Tuesday, November 06, 2012

I Got Up And Went Someplace Else

I was looking for a way to be useful yesterday and plopped myself down on the carpet between Cai and Audrey, each of whom seemed to have been playing in their own little worlds for quite some time. I thought maybe they needed me, if only as a playmate. 

Audrey had collected a number of animal figures, which she had arranged together in a single room of a doll house with which she played. 

I picked up a zebra saying, "I have a zebra for your house."

She looked from the zebra I held in my fingers, to my face, to her doll house. She said, "I already have a zebra," then returned to her game.

I reclined myself on the rug and rolled toward Cai. He was playing with a parking garage, repeatedly making a soft, high pitched sound. I said, "I hear a siren! It's an emergency," trying to join in his game.

He stopped, looked at me blankly for a moment, then smiled as if he suspected me of a joke, "It's not a siren." He then went back to making his sound while pushing cars on the ramps.

I then noticed Audrey standing beside me. Sometimes kids use adults as an avenue by which to enter into play with another child. I thought I'd help that along. I said to Audrey, "I thought Cai had an emergency, but I was wrong." It was then that I realized that she wasn't looking at Cai, but rather at me where I sprawled out on the floor, and I got the idea that I was in her way. "Do you want me to move?"

She answered, "Yes," so I sat up, curling my legs under me. She then went to Cai and asked, "Do you need to go to the hospital?" He answered, "Yes, I'm crashed," handing her one of his cars, which she then carried to her doll house. It was then that I noticed a collection of cars tucked into another room of the house.

I got up and went someplace else.

I found River and Calder in what appeared to be a conflict over a toy "boulder." Oh good, I thought, I can be useful here and took a seat beside them.

Calder had lowered his brows fiercely and in a steady, firm voice said, "I want it . . . please."

River answered, "I'll give it to you when I'm finished with it."

"But you'll take a long time."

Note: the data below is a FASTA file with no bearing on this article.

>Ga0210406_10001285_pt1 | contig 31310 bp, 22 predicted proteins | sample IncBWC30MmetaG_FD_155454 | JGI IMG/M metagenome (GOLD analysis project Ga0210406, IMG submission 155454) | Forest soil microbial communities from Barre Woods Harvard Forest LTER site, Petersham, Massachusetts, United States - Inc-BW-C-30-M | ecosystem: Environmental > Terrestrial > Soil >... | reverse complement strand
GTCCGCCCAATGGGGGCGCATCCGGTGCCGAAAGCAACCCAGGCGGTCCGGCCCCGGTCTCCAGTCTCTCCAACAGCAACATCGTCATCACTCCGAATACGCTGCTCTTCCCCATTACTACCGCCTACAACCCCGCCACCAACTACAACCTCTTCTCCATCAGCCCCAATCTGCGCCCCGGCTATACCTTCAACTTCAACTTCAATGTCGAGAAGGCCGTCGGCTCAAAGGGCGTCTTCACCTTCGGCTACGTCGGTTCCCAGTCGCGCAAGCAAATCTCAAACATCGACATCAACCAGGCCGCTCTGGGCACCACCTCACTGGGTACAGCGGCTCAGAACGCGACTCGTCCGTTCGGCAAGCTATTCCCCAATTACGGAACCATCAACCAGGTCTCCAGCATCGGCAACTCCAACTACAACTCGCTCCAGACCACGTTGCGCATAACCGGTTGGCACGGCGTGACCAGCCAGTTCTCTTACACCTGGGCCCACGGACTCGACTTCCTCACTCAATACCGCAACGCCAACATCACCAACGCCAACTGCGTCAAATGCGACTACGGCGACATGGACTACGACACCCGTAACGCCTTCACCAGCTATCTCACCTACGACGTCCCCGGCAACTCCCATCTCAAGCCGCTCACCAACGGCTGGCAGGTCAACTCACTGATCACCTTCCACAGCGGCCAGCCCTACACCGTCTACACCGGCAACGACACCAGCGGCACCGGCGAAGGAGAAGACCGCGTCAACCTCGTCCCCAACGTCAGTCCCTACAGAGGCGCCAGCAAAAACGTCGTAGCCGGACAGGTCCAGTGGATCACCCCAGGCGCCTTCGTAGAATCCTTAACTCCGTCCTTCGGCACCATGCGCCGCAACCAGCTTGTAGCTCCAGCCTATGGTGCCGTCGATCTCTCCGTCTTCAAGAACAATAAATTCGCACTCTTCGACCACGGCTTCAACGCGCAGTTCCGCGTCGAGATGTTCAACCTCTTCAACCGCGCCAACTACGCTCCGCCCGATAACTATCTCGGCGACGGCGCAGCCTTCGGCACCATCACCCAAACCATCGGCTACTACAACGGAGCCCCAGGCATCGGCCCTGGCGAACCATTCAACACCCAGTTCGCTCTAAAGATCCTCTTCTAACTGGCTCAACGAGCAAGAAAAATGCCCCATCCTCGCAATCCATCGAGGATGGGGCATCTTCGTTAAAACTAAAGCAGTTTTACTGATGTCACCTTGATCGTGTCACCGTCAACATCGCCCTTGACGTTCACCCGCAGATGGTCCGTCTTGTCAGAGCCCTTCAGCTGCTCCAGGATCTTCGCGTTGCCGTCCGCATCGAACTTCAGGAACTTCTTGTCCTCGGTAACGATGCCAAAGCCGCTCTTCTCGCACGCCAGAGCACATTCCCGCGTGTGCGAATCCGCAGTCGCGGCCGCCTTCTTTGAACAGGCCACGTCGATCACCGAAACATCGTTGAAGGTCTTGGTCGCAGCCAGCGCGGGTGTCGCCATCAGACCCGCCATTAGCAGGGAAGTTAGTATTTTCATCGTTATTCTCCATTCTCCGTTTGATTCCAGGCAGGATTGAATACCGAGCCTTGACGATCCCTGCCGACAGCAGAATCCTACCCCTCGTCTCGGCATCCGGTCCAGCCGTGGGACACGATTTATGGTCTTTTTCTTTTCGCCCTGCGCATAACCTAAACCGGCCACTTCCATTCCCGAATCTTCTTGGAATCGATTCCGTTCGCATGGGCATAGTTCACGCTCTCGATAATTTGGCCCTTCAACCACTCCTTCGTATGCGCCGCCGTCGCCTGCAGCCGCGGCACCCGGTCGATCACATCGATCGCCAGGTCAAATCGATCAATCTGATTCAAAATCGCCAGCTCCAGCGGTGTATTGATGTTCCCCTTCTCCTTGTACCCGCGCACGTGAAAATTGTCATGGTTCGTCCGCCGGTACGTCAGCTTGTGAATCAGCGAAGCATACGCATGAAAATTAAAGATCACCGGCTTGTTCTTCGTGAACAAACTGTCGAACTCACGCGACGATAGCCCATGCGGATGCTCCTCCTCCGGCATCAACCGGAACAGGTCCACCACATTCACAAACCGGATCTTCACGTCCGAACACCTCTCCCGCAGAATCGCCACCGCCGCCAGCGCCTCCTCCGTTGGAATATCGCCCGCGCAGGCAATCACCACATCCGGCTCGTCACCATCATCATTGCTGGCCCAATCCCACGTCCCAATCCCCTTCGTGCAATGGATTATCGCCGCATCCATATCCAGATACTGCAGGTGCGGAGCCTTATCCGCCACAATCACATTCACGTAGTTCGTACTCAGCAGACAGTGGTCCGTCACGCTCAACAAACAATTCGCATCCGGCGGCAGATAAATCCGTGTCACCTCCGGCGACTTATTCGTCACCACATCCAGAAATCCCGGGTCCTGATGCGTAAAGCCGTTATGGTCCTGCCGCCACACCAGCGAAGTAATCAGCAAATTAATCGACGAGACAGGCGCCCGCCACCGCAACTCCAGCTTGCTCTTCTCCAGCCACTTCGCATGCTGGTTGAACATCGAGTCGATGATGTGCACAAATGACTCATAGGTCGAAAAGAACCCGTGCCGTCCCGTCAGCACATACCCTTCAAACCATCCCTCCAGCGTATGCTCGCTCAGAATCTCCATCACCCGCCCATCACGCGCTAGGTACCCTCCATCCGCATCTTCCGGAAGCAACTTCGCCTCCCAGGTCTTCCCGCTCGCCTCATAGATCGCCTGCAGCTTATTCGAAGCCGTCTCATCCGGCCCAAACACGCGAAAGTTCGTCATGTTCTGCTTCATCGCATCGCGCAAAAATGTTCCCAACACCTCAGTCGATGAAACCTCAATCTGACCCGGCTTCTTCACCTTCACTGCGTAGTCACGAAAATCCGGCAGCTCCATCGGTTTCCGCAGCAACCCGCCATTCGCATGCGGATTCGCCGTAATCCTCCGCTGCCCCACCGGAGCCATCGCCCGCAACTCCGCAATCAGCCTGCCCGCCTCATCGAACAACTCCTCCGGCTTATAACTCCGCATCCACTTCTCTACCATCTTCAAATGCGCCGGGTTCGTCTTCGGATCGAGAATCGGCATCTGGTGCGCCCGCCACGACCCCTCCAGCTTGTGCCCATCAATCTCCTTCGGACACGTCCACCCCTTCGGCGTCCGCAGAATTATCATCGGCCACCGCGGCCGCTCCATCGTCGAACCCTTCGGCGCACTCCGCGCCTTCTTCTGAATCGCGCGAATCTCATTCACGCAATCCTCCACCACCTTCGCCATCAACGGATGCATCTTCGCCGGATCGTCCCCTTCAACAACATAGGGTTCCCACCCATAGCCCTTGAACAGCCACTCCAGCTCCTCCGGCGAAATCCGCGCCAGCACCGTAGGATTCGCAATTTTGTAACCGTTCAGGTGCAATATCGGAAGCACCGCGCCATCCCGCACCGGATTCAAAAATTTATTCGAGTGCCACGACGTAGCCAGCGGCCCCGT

There were several other boulders scattered around the rug. This was not a one-of-a-kind item. I said, "I see more boulders over there."

The boys looked at me blankly for a moment, interrupted in their negotiations.

River then turned to Calder and said, "I'll take a short time."

And Calder answered, "Thank you."

I got up and went someplace else.

Connor was playing alone in the corner of the rug with another of our parking garage toys. He looked frustrated, muttering intensely as he attempted to wrest or push or otherwise force something to move that wasn't moving. I dropped to my knees, thinking I could at least use my superior physical strength to dislodge whatever was lodged in there. "Your cars are stuck."

"The cars aren't stuck, Teacher Tom, they're having a traffic jam. That's why they have to drive slow."

"Your face looks frustrated."

"It's a traffic jam."

I got up and went someplace else.

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Jess64 said...

Thank you for sharing. I'm loving reading your interactions with kids.

Annicles said...

Sometimes that's just all we can do - get out of the way! I had that kind of day with my 6-9 year olds today. Nobody needed me. They were all researching their own stuff and other than the odd spelling wanted me for nothing. I went and made stuff. At least I know it will be wanted!

Anonymous said...

This was lovely. Thank you

Kerry said...

The joys of being redundant--I love days like that.